What is chronic myelomonocytic leukemia?
Chronic myelomonocytic (MY-eh-loh-MAH-noh-SIH-tik) leukemia (CMML) is a type of cancer that starts in blood-forming cells of the bone marrow and invades the blood.
Cancer starts when cells in the body begin to grow out of control. Cells in nearly any part of the body can become cancer, and can spread to other areas of the body. To learn more about how cancers start and spread, see What Is Cancer?
Normal bone marrow
Bone marrow is found inside certain bones such as the skull, ribs, pelvis, and spine. It is made up of blood-forming cells, fat cells, and supporting tissues that help the blood-forming cells grow. A small fraction of the blood-forming cells are a special type of cell known as stem cells. Stem cells are needed to make new cells. When a stem cell divides, it makes 2 cells: one cell that stays a stem cell and another cell that can keep changing and dividing to make blood cells.
There are 3 types of blood cells: red blood cells, white blood cells, and platelets.
Red blood cells pick up oxygen in the lungs and carry it to the rest of the body. These cells also bring carbon dioxide back to the lungs. Having too few red blood cells is called anemia. People with anemia can appear pale and feel tired and weak. Severe anemia can cause shortness of breath.
White blood cells (also known as leukocytes) are important in defending you against infection. The 2 major types of white blood cells are lymphocytes and granulocytes.
Lymphocytes are immune cells in the bone marrow, the blood, and in lymph nodes. Some kinds of lymphocytes make the antibodies that help your body fight germs. Other kinds directly kill invading germs by producing toxic substances that damage the cells.
Granulocytes are a group of white blood cells that destroy bacteria. They are called granulocytes because they contain granules that can be seen under the microscope. These granules are made up of enzymes and other substances which can destroy germs that cause infections.
In the bone marrow, granulocytes develop from young cells called myeloblasts. The most common type of granulocyte is the neutrophil; which is crucial in fighting bacteria. Other types of granulocytes are basophils, and eosinophils. When the number of neutrophils in the blood is low, it is called neutropenia. This can lead to severe infections.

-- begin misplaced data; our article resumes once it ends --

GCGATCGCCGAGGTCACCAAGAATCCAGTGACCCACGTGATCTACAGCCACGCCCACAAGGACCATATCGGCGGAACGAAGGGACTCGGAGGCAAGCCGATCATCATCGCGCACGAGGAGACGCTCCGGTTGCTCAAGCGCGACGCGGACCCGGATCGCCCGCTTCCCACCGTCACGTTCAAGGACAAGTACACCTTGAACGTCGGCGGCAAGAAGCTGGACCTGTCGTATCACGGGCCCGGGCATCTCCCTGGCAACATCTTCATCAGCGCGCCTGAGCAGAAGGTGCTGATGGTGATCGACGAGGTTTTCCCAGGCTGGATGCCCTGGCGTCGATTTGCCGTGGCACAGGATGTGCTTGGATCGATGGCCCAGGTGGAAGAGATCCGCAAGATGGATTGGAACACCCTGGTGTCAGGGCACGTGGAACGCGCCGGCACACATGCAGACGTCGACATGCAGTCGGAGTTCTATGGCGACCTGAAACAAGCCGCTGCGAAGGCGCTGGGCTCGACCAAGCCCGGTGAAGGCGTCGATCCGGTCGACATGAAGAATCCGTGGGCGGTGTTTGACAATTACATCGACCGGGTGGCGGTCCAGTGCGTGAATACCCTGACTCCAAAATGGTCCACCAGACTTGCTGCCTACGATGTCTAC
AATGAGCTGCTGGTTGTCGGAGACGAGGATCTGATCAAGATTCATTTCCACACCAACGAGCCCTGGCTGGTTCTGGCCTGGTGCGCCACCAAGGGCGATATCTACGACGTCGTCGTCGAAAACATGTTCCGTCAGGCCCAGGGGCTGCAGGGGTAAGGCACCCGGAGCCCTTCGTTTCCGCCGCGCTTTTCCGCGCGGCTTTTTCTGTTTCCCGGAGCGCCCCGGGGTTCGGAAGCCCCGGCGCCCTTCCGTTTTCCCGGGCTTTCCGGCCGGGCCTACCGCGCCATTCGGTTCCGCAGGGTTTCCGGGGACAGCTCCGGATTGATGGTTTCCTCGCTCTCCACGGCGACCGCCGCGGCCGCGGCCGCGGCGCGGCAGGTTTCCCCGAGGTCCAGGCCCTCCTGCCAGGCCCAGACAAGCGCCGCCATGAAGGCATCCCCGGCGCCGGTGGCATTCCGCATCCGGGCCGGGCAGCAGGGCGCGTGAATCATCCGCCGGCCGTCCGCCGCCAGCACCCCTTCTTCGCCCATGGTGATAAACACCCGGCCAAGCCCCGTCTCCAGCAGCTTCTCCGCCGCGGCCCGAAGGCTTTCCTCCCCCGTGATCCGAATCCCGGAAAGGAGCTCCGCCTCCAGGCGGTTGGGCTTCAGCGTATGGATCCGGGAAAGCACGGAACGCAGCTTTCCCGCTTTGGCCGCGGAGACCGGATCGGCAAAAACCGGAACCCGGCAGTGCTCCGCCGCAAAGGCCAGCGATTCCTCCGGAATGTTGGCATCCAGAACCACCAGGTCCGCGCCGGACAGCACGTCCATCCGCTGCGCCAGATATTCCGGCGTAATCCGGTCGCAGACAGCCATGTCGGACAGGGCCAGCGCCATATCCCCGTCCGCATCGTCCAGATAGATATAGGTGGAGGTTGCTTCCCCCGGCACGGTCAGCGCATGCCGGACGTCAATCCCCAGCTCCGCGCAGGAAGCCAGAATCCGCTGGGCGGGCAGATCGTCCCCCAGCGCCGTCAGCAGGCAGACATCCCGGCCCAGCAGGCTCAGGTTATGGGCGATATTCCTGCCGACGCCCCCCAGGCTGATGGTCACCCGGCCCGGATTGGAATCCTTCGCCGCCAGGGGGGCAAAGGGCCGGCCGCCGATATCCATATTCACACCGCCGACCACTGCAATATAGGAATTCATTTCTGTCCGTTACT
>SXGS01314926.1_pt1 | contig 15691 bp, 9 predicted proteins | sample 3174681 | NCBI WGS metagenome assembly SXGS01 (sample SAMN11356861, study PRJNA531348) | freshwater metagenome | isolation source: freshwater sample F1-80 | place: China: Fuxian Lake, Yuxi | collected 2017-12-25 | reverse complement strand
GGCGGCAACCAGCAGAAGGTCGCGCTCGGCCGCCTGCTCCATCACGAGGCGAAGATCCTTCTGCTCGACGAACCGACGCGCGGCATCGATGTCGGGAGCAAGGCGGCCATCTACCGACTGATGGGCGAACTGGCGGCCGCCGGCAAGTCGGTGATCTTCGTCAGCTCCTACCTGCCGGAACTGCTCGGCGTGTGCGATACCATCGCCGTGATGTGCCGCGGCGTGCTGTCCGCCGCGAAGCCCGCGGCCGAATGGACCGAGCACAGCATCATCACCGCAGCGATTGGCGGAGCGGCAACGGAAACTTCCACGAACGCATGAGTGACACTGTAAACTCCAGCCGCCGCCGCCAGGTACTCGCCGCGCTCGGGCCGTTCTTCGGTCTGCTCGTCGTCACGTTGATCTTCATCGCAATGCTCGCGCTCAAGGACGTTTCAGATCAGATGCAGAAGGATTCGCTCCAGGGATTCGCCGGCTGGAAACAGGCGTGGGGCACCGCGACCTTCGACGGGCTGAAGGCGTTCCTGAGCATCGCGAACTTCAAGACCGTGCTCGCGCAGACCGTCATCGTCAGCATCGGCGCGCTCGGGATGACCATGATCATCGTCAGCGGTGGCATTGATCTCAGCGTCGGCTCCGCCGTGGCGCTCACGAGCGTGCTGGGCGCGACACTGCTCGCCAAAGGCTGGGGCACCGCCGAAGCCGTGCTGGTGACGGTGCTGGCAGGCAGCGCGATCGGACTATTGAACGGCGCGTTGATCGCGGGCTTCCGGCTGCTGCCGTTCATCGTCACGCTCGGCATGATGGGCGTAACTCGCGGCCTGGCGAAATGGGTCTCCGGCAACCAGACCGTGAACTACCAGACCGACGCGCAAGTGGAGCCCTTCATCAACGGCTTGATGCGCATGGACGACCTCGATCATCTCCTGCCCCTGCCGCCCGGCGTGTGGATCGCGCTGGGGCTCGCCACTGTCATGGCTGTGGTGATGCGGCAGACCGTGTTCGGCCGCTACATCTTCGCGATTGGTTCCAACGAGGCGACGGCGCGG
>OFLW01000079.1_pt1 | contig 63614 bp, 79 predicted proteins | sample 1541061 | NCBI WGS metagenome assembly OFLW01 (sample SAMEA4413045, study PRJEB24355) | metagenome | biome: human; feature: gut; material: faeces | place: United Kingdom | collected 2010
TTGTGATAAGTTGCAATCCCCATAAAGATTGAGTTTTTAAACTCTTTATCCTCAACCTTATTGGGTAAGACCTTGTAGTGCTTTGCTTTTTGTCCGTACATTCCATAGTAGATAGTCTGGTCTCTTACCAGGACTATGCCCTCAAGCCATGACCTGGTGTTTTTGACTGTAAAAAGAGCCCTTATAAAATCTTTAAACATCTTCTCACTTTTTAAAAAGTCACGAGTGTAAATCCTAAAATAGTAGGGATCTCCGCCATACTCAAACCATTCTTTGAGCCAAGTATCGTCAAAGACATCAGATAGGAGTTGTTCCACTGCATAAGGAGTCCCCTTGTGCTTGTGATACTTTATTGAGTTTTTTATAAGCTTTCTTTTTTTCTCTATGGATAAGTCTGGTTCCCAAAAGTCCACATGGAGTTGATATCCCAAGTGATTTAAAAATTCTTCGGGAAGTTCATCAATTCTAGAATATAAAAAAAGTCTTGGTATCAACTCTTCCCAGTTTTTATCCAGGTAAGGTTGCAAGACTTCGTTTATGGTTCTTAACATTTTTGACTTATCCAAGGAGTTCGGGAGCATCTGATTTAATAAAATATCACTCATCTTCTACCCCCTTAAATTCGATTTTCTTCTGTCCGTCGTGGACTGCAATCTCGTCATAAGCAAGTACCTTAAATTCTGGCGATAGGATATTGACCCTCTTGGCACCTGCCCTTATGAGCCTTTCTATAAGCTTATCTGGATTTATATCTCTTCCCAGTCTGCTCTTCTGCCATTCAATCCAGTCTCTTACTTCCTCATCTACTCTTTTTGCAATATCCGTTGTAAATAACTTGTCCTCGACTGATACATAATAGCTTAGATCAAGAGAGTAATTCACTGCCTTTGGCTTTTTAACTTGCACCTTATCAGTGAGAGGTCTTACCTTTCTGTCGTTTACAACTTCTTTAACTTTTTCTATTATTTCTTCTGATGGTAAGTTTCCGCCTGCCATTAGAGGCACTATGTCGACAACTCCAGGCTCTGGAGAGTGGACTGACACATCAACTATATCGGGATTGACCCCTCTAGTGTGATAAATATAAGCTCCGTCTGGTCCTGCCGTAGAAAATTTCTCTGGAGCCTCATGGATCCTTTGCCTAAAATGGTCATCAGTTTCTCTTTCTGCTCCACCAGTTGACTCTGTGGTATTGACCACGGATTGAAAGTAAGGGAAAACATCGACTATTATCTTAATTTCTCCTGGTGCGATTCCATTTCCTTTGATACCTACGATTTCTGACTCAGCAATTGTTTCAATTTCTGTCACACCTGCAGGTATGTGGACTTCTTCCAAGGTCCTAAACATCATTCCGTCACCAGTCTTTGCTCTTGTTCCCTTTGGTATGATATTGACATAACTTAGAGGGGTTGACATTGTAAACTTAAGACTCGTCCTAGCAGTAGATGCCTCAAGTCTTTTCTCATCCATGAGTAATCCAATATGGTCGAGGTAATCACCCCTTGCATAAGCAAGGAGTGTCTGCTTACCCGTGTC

Monocytes are related to the granulocyte family. They also help protect you against bacteria. The early cells in the bone marrow that turn into monocytes are called monoblasts. When monocytes leave your bloodstream and go into tissue, they become macrophages. Macrophages can destroy germs by surrounding and digesting them. They are also important in helping lymphocytes recognize germs and begin producing antibodies to fight them.
Platelets are thought of as a type of blood cell, but they are actually small pieces of a cell. They start as a large cell in the bone marrow cell called the megakaryocyte. Pieces of this cell break off and enter your bloodstream as platelets, which you need for your blood to clot. Platelets plug up damaged areas of blood vessels caused by cuts or bruises. If you have a shortage of platelets, called thrombocytopenia,you can bleed and bruise a lot.
Chronic myelomonocytic leukemia
CMML patients have a high number of monocytes in their blood (at least 1,000 per mm3). Often, the monocyte count is much higher, causing their total white blood cell count to become very high as well. Usually there are abnormal cells in the bone marrow, but the amount of blasts (very early/immature cells) is below 20%. Many patients have enlarged spleens (an organ that lies just below the left rib cage). About 15% to 30% of CMML patients go on to develop acute myeloid leukemia.
Because CMML patients have abnormal-looking (dysplastic) cells in their bone marrow, for a long time CMML was considered to be a type of myelodysplastic syndrome. Still, it didn't fit in well with other diseases in that category because the major characteristic of myelodysplastic syndromes is having too few blood cells.
Patients with CMML may have shortages of some blood cells, but a main problem is too many of a certain type of white blood cell (the monocyte). In this way CMML is more like a myeloproliferative disease (myelo -- bone marrow, proliferative -- excessive growth). Chronic myeloid leukemia is an example of a myeloproliferative disease where there is an overproduction of white blood cells. Since CMML has features of both myelodysplastic syndrome and myeloproliferative disorder, experts created a new category for it: myelodysplastic/myeloproliferative diseases. CMML is the most common disease in this group. Much less common diseases in this group are atypical chronic myeloid leukemia and juvenile myelomonocytic leukemia. All of these diseases produce a lot of abnormal blood cells.
Last Medical Review: 01/19/2014
Last Revised: 02/17/2016
- What Is Leukemia - Chronic Myelomonocytic (CMML)?
- Causes, Risk Factors, and Prevention
- Early Detection, Diagnosis, and Staging
- Treating Leukemia - Chronic Myelomonocytic (CMML)
- After Treatment
- Talking With Your Doctor
- What`s New in Leukemia - Chronic Myelomonocytic (CMML) Research?
- Other Resources and References